So begins an adventure that will take Prue and her friend Curtis deep into the Impassable Wilderness.  There they uncover a secret world in the midst of violent upheaval--a world full of warring creatures, peaceable mystics, and powerful figures with the darkest intentions. And what begins as a rescue mission becomes something much greater, as the two friends find themselves entwined in a struggle for the very freedom of this wilderness. A wilderness the locals call Wildwood.
This book is thick. I was tempted to put off reading it based solely on its length. I'm glad I didn't. Once you begin reading, the length is not an issue--it didn't feel at all as long as it looks. The story truly does have that "classic" feeling: it's unusual, riveting, and completely enjoyable. Despite being the first book in a planned trilogy, it could easily stand alone and still feel satisfying. It's full of wicked coyotes, wise birds, quirky people, and lots and lots of conflict. For me, one of the coolest things about this story is that Colin Meloy made a magical, Impassable Wilderness in the middle of Portland BELIEVABLE. How cool is that?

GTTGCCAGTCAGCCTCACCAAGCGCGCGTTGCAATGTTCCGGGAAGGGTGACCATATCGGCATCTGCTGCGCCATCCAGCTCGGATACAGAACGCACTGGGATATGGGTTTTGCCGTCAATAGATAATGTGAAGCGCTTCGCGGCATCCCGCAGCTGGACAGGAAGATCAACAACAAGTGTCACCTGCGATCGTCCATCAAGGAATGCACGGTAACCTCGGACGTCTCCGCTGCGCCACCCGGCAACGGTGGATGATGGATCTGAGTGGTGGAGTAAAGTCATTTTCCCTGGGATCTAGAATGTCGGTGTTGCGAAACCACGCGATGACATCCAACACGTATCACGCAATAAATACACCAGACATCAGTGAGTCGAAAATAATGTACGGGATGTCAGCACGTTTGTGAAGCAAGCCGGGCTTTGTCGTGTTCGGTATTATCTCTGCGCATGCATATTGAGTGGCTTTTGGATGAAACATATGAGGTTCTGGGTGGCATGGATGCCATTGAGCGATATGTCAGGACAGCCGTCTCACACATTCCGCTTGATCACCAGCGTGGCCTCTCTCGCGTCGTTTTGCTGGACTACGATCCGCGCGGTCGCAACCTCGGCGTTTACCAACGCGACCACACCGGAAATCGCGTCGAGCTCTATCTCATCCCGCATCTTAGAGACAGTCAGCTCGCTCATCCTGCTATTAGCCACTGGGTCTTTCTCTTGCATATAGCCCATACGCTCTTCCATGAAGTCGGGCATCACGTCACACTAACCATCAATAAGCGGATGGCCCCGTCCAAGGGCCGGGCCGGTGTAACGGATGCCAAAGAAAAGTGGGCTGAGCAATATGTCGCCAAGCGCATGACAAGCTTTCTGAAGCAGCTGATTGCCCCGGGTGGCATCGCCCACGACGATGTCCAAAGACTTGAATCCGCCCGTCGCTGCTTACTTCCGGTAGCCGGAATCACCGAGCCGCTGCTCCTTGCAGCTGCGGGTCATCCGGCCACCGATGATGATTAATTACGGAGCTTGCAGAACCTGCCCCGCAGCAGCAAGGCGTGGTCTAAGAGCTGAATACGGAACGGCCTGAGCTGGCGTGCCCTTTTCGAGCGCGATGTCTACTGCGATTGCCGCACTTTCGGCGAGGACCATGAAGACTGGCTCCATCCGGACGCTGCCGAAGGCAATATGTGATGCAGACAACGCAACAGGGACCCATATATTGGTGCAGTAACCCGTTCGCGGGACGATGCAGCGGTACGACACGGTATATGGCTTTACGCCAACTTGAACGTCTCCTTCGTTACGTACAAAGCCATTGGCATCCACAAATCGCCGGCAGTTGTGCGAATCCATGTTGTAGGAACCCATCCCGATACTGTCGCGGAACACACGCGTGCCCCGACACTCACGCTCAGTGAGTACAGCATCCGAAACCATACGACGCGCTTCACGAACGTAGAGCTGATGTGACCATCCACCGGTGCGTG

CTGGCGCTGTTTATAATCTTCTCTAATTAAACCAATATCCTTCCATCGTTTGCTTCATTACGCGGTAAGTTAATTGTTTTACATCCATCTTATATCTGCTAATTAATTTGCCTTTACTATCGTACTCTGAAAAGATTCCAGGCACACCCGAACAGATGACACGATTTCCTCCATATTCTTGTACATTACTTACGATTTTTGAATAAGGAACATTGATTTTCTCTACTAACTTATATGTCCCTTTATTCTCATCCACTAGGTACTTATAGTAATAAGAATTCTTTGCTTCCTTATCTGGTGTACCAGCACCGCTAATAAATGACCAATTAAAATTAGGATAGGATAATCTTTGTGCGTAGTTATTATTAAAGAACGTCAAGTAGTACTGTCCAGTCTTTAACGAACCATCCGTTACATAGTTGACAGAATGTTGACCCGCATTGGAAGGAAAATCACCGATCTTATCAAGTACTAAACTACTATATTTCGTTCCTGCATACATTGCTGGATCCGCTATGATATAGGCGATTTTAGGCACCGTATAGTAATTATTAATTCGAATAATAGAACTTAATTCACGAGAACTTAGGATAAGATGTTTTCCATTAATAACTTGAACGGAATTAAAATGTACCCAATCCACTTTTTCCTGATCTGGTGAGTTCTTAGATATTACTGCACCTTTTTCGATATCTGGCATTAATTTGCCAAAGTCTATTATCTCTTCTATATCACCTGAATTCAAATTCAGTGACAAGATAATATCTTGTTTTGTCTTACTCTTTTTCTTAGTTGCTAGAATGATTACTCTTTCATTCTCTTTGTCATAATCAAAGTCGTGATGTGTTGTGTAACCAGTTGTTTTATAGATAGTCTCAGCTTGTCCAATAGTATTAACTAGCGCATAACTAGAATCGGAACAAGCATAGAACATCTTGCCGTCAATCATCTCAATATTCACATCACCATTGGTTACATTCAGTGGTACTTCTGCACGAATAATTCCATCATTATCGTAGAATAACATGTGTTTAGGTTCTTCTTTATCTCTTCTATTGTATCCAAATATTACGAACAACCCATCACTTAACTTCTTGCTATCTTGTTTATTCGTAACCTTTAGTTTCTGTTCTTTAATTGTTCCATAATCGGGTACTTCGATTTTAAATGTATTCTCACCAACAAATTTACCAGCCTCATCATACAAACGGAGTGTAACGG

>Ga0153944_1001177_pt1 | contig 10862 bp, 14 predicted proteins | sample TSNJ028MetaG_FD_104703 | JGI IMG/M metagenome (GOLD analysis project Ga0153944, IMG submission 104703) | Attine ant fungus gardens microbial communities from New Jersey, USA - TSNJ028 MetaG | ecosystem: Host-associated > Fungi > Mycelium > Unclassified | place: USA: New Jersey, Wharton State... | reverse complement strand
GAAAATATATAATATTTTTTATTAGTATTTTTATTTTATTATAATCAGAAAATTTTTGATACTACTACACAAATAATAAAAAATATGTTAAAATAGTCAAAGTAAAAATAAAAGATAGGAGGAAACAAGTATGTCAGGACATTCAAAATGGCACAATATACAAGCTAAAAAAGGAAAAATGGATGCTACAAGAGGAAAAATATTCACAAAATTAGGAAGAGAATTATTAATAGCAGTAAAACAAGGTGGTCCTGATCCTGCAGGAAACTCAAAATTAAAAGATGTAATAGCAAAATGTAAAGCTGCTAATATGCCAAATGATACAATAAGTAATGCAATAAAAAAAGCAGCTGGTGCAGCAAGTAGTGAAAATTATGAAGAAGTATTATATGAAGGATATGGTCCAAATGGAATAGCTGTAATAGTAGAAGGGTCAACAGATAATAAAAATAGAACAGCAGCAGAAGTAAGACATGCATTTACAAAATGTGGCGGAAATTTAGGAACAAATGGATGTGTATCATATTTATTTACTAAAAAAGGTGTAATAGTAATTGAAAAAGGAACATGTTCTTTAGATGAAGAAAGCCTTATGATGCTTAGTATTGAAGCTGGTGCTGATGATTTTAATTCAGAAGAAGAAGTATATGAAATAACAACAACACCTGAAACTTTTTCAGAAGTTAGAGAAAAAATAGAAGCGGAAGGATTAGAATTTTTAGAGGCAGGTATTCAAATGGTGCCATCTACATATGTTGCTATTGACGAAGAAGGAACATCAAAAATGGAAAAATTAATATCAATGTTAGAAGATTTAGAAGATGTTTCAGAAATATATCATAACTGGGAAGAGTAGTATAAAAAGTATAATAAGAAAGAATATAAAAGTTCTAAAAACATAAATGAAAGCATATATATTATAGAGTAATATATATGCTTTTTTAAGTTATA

On Friday, I will choose one random commenter to win my copy of Wildwood (many thanks, HarperCollins!).

  1. You must be a follower of my blog
  2. You must leave a comment on this post
  3. Extra entries for spreading the word: twitter, FB, blog posts, sidebars... just tell me in the comments what you did (1 entry each)
Good luck and happy Tuesday!

Wednesday, August 17, 2011


Well, summer ends for me as of next Monday. The bad news: summer ends for me. The good news: I'll be back to my regular blogging schedule, posting M-F.

I've had a wonderful summer, but I am in serious bloggy buddy withdrawal. I'm anxious to get back in touch with all of you. Hopefully, I haven't missed too much while I've been a blog slacker!

See you all on Monday!

Monday, August 15, 2011

Marvelous Middle Grade Monday - The Last Martin

Marvelous Middle Grade Monday  

Shannon Whitney Messenger decided it was time to give middle grade stories the attention they deserve, and "Marvelous Middle Grade Mondays" was born.  

The Last Martin
by Jonathan Friesen

Goodreads Blurb: